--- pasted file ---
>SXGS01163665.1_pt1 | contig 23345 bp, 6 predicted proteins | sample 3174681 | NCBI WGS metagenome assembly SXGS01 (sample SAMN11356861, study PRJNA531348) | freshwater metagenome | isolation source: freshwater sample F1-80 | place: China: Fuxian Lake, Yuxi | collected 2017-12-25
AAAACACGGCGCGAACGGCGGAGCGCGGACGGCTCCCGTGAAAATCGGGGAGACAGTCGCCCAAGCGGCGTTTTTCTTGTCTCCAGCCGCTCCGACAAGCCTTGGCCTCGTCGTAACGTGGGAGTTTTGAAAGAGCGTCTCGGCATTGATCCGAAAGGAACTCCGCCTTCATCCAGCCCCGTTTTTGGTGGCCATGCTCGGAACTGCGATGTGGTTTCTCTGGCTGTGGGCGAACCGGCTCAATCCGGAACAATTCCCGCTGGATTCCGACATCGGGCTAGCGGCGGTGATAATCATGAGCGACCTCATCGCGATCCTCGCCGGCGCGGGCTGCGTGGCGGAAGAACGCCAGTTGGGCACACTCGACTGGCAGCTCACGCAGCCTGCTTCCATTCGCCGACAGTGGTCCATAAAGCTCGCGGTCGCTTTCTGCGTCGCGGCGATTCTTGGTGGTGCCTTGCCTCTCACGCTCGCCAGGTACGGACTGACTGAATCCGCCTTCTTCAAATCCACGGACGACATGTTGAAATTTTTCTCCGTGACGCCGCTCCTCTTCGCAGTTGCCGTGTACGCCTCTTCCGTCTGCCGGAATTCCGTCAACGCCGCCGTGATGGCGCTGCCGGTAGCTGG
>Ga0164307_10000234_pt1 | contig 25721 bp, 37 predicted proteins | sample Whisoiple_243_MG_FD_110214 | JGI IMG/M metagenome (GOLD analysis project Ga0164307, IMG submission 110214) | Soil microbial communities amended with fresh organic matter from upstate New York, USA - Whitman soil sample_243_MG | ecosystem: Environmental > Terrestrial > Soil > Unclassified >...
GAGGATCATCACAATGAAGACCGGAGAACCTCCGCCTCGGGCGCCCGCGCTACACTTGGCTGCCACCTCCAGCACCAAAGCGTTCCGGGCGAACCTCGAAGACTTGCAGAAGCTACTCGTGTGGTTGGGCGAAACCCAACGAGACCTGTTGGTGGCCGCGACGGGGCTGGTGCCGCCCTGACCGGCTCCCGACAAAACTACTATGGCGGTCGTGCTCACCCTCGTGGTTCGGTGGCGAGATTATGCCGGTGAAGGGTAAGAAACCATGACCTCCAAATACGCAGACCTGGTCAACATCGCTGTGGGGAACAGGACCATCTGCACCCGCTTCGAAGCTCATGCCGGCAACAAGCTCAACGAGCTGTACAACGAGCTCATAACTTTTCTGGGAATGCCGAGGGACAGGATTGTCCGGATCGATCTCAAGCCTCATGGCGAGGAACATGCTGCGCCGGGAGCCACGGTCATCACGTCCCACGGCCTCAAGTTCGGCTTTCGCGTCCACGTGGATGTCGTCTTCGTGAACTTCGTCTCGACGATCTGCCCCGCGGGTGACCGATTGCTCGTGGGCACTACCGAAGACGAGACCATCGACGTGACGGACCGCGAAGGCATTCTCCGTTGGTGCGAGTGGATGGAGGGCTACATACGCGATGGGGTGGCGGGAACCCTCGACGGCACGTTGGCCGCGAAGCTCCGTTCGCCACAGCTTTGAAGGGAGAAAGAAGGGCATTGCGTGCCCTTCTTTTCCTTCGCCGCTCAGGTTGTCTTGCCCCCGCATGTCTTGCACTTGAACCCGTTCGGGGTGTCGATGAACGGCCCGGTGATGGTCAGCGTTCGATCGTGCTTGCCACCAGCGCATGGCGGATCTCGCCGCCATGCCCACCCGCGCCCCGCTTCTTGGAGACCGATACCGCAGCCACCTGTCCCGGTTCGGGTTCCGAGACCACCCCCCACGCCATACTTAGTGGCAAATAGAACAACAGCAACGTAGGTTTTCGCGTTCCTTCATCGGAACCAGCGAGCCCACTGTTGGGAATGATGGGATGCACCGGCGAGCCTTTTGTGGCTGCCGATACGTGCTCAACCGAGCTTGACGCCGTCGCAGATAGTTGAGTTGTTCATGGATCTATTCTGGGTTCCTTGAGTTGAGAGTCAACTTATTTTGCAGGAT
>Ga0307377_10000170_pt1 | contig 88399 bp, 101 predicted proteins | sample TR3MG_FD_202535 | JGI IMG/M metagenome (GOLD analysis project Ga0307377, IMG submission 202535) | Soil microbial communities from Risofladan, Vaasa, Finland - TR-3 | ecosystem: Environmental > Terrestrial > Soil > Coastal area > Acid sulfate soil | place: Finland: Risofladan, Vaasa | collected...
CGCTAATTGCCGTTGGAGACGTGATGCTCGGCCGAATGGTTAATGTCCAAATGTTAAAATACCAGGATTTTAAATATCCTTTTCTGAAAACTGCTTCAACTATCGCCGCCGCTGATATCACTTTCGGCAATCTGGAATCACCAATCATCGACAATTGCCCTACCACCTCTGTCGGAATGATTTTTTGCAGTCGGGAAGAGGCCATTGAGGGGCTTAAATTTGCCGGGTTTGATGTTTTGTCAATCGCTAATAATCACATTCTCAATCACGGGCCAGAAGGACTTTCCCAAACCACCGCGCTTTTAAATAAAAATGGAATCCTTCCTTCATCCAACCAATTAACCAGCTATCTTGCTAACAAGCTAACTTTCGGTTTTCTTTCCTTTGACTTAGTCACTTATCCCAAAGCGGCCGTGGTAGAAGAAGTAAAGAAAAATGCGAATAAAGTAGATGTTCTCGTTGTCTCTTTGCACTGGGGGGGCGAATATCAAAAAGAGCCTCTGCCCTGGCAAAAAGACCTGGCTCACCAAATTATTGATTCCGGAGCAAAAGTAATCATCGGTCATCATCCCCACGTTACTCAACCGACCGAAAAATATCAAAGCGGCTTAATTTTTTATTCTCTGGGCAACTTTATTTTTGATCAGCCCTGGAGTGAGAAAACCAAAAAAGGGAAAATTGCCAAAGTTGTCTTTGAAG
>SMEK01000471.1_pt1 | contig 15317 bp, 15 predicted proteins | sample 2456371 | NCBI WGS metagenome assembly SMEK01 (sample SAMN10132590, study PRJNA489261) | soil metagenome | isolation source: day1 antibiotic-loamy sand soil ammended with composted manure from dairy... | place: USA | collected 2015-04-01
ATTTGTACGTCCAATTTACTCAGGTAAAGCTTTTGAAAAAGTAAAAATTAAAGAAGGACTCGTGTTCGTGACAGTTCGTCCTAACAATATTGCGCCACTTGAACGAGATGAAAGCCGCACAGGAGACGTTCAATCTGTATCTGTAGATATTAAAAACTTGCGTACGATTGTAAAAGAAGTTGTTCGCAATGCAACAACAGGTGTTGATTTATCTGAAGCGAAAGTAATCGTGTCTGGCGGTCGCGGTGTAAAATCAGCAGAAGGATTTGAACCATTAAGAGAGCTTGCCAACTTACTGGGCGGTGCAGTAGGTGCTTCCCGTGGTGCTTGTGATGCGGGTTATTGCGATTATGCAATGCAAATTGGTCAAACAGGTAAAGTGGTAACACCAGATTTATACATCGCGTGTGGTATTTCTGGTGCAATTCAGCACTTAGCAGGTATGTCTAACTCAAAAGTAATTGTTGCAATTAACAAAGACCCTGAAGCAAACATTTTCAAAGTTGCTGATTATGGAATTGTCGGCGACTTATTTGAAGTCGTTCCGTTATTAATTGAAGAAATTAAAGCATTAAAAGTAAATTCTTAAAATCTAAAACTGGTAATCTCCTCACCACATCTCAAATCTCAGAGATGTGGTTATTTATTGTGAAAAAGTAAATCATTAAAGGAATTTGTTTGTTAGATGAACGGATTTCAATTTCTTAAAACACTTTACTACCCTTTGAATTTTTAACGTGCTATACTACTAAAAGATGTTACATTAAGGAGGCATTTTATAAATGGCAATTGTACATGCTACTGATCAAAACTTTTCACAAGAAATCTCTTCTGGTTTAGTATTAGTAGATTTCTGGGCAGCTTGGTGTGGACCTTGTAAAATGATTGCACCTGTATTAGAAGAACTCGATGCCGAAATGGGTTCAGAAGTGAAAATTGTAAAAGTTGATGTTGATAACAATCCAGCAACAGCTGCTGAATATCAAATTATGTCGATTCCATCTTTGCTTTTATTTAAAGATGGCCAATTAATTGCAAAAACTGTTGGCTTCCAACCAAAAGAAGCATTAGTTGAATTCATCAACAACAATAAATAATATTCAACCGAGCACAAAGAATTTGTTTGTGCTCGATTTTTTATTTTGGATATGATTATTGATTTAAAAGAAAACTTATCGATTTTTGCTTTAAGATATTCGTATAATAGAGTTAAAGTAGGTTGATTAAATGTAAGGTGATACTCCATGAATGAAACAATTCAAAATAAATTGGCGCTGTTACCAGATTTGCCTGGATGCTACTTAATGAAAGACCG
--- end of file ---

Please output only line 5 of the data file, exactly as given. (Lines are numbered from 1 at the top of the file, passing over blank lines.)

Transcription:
>Ga0307377_10000170_pt1 | contig 88399 bp, 101 predicted proteins | sample TR3MG_FD_202535 | JGI IMG/M metagenome (GOLD analysis project Ga0307377, IMG submission 202535) | Soil microbial communities from Risofladan, Vaasa, Finland - TR-3 | ecosystem: Environmental > Terrestrial > Soil > Coastal area > Acid sulfate soil | place: Finland: Risofladan, Vaasa | collected...